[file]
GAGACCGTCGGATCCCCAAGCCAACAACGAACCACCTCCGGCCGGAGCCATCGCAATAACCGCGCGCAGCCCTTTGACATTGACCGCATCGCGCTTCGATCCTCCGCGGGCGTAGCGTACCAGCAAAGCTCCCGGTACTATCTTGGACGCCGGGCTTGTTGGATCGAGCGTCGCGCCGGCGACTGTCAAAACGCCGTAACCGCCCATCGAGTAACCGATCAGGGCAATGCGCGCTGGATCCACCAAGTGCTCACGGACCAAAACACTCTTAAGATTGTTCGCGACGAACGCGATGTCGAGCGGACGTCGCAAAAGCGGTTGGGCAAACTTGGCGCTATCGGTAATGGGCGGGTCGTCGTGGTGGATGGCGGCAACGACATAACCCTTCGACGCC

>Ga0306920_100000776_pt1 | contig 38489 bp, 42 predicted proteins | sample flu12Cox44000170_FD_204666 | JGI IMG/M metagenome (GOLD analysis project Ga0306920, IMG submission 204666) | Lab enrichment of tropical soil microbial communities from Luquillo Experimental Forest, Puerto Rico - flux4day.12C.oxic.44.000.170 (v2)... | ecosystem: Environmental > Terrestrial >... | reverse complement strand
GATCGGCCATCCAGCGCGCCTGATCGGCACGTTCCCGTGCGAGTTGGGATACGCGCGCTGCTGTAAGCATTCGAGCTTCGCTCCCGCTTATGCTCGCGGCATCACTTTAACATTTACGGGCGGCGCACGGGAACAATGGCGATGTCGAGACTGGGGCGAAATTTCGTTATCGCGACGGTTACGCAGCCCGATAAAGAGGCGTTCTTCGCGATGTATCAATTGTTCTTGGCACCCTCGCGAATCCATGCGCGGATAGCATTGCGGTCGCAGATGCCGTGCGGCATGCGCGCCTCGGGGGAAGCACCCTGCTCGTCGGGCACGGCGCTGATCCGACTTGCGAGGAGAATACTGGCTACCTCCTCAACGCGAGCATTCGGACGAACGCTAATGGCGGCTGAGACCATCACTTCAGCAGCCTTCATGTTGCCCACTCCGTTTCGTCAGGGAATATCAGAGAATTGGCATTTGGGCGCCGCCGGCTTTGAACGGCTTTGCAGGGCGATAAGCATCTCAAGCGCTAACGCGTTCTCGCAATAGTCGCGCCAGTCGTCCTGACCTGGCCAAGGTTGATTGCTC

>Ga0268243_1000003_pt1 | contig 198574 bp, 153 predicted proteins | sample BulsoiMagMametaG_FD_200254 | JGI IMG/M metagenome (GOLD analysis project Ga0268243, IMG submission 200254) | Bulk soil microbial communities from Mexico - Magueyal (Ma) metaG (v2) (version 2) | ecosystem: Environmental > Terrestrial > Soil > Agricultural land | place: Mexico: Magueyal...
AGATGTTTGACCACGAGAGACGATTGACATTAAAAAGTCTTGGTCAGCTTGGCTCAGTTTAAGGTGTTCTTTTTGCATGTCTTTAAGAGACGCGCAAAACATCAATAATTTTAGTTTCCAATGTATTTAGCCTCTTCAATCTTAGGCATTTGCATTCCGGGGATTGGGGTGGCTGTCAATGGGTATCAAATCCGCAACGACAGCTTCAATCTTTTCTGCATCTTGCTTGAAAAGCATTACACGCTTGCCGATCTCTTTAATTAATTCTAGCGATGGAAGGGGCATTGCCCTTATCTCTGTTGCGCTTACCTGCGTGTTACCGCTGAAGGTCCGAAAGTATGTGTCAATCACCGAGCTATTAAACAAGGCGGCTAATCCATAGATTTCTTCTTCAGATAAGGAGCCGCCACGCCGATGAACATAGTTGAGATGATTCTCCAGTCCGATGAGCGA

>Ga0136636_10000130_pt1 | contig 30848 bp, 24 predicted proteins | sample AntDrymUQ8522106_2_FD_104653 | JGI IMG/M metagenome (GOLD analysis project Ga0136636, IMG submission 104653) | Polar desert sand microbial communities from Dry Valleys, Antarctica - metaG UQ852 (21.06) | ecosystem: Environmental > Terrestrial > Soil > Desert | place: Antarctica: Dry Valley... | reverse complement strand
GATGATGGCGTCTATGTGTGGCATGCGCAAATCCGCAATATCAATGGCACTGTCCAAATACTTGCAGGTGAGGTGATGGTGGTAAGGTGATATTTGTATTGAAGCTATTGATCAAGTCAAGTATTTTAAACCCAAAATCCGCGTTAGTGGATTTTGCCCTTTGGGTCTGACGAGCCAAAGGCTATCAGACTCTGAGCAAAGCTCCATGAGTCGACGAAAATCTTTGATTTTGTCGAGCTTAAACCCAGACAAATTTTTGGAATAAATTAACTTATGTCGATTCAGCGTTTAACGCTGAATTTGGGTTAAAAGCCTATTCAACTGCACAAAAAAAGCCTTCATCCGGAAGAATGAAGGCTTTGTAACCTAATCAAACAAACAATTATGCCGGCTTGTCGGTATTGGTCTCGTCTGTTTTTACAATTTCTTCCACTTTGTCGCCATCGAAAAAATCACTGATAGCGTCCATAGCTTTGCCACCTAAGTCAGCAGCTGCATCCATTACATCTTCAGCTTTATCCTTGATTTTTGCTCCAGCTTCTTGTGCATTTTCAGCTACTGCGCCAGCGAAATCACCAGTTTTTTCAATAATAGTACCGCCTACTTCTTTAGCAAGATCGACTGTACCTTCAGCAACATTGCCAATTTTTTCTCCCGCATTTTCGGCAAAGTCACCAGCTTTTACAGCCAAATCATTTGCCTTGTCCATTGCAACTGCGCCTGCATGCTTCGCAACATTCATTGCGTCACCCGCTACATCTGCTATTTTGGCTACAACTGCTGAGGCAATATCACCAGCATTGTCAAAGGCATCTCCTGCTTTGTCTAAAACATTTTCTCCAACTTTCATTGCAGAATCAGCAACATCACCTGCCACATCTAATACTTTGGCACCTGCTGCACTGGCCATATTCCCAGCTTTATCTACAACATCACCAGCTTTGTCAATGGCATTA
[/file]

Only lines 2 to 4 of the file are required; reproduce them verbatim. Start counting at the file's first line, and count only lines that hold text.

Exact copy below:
>Ga0306920_100000776_pt1 | contig 38489 bp, 42 predicted proteins | sample flu12Cox44000170_FD_204666 | JGI IMG/M metagenome (GOLD analysis project Ga0306920, IMG submission 204666) | Lab enrichment of tropical soil microbial communities from Luquillo Experimental Forest, Puerto Rico - flux4day.12C.oxic.44.000.170 (v2)... | ecosystem: Environmental > Terrestrial >... | reverse complement strand
GATCGGCCATCCAGCGCGCCTGATCGGCACGTTCCCGTGCGAGTTGGGATACGCGCGCTGCTGTAAGCATTCGAGCTTCGCTCCCGCTTATGCTCGCGGCATCACTTTAACATTTACGGGCGGCGCACGGGAACAATGGCGATGTCGAGACTGGGGCGAAATTTCGTTATCGCGACGGTTACGCAGCCCGATAAAGAGGCGTTCTTCGCGATGTATCAATTGTTCTTGGCACCCTCGCGAATCCATGCGCGGATAGCATTGCGGTCGCAGATGCCGTGCGGCATGCGCGCCTCGGGGGAAGCACCCTGCTCGTCGGGCACGGCGCTGATCCGACTTGCGAGGAGAATACTGGCTACCTCCTCAACGCGAGCATTCGGACGAACGCTAATGGCGGCTGAGACCATCACTTCAGCAGCCTTCATGTTGCCCACTCCGTTTCGTCAGGGAATATCAGAGAATTGGCATTTGGGCGCCGCCGGCTTTGAACGGCTTTGCAGGGCGATAAGCATCTCAAGCGCTAACGCGTTCTCGCAATAGTCGCGCCAGTCGTCCTGACCTGGCCAAGGTTGATTGCTC

>Ga0268243_1000003_pt1 | contig 198574 bp, 153 predicted proteins | sample BulsoiMagMametaG_FD_200254 | JGI IMG/M metagenome (GOLD analysis project Ga0268243, IMG submission 200254) | Bulk soil microbial communities from Mexico - Magueyal (Ma) metaG (v2) (version 2) | ecosystem: Environmental > Terrestrial > Soil > Agricultural land | place: Mexico: Magueyal...